Just like I’ve done before in attempting to produce a list of 50 solutions to the 3 principle impossible crime genres, I will here be attempting to produce a list of all every conceivable manner of impossible crime situation — within reason. I will only be adding to this list if I feel like the entry is all of (a.) something that meaningfully alters the presentation of the impossible crime, (b.) something that meaningfully alters the potential explanations to the crime, and (c.) categorically non-specific so to be applicable to a suitable variety of stories. This is primarily because the minutiae distinguishing two locked-room mystery situations is a lot less significant than the minutiae distinguishing two solution types — this also means I can provide less “theoretical” entries than I could before.
Over at The Invisible Event, Jim Noy has actually covered a lot of our bases on his own post a few years back on the same topic. My intention here is not to contradict him, but rather to supplement his list with a few potential entries I feel worth pointing out. I will be covering a lot of re-tread ground here, so in the interest of keeping Jim’s contributions and my own separated I’ll simply be listing Jim’s entries first in one set and then mine at the end. I’ll be supplementing each category with a paragraph or two explaining the concept too — just so that this is my post, and nobody else’s!
Without further ado…
1.) The Locked-Room Mystery
The grandfather of mystery fiction and the perennial favorite of all impossible crime aficionados, locked-room mysteries scarce warrant an introduction. You have a murder committed within a room locked, sealed, and barred from the inside so that every entry is blocked-off. The only key to the room is inside of the victim’s pocket, so the killer must be still inside of the room… and yet they are not! The implication is that the killer has someone walked through the walls or vanished into thin-air…
This is the most popular form of impossible crime, and examples are a-plenty. Edgar Allan Poe’s “Murders in the Rue Morgue”, popularly (and debatably) considered the original detective story, Clayton Rawson’s Death from a Top Hat, and John Dickson Carr’s The Hollow Man (also known as The Three Coffins) all features killers who seem to vanish into mid-air within a locked room…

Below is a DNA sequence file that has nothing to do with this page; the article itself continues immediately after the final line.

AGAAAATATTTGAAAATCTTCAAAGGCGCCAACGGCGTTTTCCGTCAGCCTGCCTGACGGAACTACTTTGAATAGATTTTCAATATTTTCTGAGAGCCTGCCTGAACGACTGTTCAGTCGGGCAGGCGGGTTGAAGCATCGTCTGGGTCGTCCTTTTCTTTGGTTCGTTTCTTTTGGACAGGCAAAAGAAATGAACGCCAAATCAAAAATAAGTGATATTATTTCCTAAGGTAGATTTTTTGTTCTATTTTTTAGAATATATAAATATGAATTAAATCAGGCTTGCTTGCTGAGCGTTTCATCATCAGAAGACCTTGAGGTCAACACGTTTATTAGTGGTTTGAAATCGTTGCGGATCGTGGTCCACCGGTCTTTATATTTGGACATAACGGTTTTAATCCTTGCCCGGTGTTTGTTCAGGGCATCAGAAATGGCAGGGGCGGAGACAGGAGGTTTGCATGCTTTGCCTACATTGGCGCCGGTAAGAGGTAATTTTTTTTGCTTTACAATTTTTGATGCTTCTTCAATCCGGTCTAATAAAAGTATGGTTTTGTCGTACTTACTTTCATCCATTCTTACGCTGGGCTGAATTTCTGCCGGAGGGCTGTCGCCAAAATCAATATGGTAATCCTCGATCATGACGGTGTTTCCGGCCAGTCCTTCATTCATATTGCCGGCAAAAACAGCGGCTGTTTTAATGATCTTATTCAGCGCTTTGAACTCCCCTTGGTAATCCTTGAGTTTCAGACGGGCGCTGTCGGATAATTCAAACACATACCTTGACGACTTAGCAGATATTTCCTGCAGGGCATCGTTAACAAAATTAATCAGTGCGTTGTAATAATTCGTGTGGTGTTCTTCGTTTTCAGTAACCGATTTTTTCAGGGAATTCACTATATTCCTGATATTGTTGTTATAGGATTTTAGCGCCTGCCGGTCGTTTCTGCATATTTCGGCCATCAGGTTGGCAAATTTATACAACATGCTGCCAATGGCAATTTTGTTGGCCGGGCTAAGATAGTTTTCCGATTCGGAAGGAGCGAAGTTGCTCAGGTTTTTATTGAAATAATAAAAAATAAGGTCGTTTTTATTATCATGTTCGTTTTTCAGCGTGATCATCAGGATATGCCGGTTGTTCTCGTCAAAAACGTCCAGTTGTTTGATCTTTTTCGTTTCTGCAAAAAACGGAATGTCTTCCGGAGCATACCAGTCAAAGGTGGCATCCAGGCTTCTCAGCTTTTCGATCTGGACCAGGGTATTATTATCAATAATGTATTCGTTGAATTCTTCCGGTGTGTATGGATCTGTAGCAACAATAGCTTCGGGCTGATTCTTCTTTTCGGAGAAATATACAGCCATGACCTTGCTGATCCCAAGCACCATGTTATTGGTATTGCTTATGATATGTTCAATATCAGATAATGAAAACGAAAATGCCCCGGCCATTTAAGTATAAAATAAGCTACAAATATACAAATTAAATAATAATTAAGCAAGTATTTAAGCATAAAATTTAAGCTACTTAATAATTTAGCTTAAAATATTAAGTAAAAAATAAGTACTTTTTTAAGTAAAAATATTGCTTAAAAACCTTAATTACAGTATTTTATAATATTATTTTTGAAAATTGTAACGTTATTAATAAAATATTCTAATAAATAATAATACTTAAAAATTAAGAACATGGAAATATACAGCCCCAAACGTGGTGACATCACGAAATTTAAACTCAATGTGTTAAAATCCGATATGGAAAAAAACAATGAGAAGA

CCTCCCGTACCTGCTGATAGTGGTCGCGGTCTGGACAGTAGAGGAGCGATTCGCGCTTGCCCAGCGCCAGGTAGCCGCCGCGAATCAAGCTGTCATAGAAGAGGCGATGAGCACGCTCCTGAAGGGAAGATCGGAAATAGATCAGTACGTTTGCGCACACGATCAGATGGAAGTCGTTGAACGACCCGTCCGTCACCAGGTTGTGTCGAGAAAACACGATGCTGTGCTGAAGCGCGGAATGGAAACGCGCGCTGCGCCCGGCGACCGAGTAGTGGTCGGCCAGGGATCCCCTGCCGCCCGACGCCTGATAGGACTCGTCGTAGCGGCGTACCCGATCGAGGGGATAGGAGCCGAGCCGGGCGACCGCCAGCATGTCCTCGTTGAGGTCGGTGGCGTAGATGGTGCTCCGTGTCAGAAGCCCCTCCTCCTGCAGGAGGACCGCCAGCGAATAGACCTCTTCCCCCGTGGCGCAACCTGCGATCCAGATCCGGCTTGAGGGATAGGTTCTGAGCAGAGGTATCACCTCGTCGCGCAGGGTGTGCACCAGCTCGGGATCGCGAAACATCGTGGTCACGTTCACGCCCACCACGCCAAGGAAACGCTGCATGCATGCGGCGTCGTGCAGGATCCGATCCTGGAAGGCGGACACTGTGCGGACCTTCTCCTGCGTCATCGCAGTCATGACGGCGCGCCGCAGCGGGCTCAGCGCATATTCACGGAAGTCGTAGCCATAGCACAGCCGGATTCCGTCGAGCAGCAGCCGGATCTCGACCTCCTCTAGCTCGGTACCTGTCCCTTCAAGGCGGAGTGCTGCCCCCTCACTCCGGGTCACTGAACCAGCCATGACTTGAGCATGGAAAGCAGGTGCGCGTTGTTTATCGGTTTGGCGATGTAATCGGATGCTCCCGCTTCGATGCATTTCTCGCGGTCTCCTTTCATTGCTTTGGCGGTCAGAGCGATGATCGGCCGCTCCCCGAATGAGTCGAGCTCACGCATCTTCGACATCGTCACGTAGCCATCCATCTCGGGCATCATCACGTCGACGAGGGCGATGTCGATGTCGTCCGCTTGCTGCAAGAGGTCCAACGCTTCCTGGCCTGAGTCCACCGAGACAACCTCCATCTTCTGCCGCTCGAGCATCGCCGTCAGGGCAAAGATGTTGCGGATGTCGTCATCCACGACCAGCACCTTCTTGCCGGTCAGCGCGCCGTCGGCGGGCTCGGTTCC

1.5.) The Judas Window Locked-Room
Not, perhaps, a separate situation altogether, but a prominent enough sub-sub-subgenre to warrant mention, this is one of those “Doylist Impossibilities” I invoke in On a Defense of the Impossible Alibi Problem. The situation is entirely the same as a traditional locked-room mystery, with one caveat: there is a single suspect locked inside of the room with the victim, so that it appears entirely impossible for them to be innocent of the murder! The situation is only impossible if you, as the reader accept the condition that this person is innocent and the murder must’ve been committed by an external agency.
I’ve named this one after the most prominent example, John Dickson Carr’s The Judas Window. This situation is a favorite of many cases of the Phoenix Wright: Ace Attorney video game series in which you defend clients falsely accused of murder — more often than not, this accusation comes as a direct consequence of the defendant being locked in the same room or sealed in the same general location as the victim. Edward D. Hoch, the “Master of Short Stories”, also produced more than a handful of these, such as “A Shower of Daggers”.
2.) Footprints in the Snow
…or sand, or dust. These crimes involve a man found murdered in a vast expanse of snow! The killer definitely murdered the man from close-quarters, and the man was murdered after the snow had finished falling… so how could the killer have committed this murder without leaving his footprints in the snow!? A killer who can somehow float over the snow…
John Dickson Carr dealt with the problem most notably in The White Priory Murders, and his French-speaking disciple Paul Halter also wrote these in, among others, The Lord of Misrule and The Gold Watch. Christianna Brand produced one of these in Suddenly at his Residence using dust, and Arthur Porges’s “No Killer has Wings” and Hal White’s “Murder at an Island Mansion” are two examples of this problem on sandy beaches.